By offering this lower service you:
    - provide a service the customer wants; and
    - make them realise that the competition [who may have quoted a lower price than your quoting] may be achieving that lower price by also lowering the quality.
    Posted: Sep 3, 2009 By: Will-man Rodders Member since: Jan 27, 2008
  9. Silent Web Solutions

    Silent Web Solutions UKBF Contributor

    119 17
    I thought you meant that but it just goes to show you that by writing what you did it then reduces the perception of receiving value for money. It is all about how the message is displayed to the customer, not if it is the cheapest price.
    Posted: Sep 3, 2009 By: Silent Web Solutions Member since: Sep 1, 2009
  10. debbidoo

    debbidoo UKBF Legend

    1,771 569
    As someone else said - "buy cheap, buy twice". Value is a very personal concept anyway; it really depends how much you want something, how much use you'll get out of it, how much you love it, and how long it'll last without breaking :D

    That said, there's nothing wrong with enjoying a good bargain every now and then... (see signature)

    </shameless_plug> :D:D
    Posted: Sep 3, 2009 By: debbidoo Member since: Apr 10, 2008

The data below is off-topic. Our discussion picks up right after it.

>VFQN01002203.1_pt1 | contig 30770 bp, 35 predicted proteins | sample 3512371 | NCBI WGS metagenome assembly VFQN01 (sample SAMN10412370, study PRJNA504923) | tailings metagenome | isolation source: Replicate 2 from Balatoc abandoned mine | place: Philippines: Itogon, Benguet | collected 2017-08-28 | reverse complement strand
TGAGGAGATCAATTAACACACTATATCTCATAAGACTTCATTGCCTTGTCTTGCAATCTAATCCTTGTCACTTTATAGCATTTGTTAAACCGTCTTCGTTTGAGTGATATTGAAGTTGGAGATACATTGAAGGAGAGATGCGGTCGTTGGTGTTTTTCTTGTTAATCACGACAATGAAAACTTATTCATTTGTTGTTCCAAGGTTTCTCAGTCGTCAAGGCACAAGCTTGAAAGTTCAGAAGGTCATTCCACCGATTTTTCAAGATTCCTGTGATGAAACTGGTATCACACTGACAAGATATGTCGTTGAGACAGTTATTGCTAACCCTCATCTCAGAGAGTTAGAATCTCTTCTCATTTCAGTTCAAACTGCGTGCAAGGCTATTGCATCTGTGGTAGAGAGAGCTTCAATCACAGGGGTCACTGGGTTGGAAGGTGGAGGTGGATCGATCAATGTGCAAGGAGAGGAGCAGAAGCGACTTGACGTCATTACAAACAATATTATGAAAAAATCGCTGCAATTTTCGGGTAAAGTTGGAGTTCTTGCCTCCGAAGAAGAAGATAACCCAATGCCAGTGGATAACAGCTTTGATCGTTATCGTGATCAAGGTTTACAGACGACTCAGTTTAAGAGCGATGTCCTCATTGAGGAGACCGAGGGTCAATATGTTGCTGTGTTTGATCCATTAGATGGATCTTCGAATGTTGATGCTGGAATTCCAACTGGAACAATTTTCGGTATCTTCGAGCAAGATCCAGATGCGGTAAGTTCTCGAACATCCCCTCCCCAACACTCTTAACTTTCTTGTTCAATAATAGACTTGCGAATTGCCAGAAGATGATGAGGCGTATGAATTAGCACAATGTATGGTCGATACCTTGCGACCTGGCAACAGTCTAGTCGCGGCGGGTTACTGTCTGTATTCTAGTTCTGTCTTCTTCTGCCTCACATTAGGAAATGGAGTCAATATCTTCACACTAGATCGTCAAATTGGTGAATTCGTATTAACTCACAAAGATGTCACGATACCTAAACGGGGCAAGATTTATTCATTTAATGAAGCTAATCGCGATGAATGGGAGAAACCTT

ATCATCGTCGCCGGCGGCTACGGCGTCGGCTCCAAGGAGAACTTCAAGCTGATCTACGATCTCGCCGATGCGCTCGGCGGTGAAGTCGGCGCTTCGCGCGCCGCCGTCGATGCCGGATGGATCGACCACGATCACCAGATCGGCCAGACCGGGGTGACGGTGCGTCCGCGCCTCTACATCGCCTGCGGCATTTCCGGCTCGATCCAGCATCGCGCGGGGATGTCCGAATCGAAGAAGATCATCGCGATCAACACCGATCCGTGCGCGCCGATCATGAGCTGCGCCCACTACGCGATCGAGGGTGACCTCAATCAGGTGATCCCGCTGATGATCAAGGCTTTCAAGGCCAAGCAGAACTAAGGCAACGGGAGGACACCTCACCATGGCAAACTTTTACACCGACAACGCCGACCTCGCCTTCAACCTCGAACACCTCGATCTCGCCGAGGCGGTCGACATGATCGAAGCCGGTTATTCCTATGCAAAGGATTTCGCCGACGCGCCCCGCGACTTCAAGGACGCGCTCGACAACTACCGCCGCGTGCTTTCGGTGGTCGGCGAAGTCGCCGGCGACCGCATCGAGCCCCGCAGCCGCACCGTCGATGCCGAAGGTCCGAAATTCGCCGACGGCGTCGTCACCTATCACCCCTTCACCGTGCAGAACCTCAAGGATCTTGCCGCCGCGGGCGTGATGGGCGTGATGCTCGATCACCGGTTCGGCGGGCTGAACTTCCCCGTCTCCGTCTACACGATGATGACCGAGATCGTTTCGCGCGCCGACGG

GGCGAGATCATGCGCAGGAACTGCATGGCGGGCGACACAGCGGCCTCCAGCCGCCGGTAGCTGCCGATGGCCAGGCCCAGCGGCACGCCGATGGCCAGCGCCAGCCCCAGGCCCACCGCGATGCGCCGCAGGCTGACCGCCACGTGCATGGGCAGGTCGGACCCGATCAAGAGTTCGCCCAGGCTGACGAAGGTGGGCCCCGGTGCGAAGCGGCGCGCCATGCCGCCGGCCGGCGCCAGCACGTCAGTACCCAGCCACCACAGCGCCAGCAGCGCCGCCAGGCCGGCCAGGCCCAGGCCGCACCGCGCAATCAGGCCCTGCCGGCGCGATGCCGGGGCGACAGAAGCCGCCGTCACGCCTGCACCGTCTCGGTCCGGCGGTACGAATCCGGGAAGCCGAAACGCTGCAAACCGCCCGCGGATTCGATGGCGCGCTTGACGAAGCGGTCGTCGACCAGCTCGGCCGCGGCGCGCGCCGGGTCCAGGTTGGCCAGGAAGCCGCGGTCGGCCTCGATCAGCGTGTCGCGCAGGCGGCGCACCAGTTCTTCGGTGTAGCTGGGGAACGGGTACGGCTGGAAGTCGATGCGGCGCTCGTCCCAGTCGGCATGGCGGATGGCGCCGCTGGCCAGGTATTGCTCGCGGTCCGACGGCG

11. Joe E

    Joe E UKBF Enthusiast

    431 72
    Thanks everyone lots of good viewpoints there
    Posted: Sep 4, 2009 By: Joe E Member since: Oct 24, 2007
  12. Astaroth

    Astaroth UKBF Legend

    4,074 279
    Personally disagree, I think the continued existance of the likes of Tesco Value proves that the quality doesnt need to be the highest to get repeat orders.

    As with everything it is a case of managing expectations. If people get what they expect they will be happy (predominately) - I dont think anyone buying Tesco Value washing up liquid is expecting to get the 400 washes or what ever Fairy and the other premium brands claim from the bottle (or even the standard Tesco product does)

    Value is a difficult thing to quantify because it is so personal. What adds value to me to a proposition could just add unnecessary cost to someone else. You then start considering that features should be optional but many people dont really like too much choice hence why travel insurance tends to come in Bronze/ Silver/ Gold rather than allowing you to opt in or out of each class of risk and set the cover level for each risk opted in for.

    There is certainly a place for low cost and it can be a very successful business. As everyone else has said cost and value are naturally linked but it isnt a linear relationship.
    Posted: Sep 4, 2009 By: Astaroth Member since: Aug 24, 2005
    • Thanks Thanks x 1
  13. Techy

    Techy UKBF Enthusiast

    386 60

    I hear what you say

    I always try to provide the highest quality irrespective of cost, but all markets are very different as you appreciate

    In a service market, not providing the highest quality (to me) is sheer lazyness / incompetence

    I could up our prices by 30% tomorrow and still compete with others, but I take the view that honest graft +10% will do right in the long-term

    This is paving the way for me, but not every model fits the situation as all sectors are different, as you know
    Last edited: Sep 5, 2009
    Posted: Sep 5, 2009 By: Techy Member since: Feb 21, 2009
Thread Status:
Not open for further replies.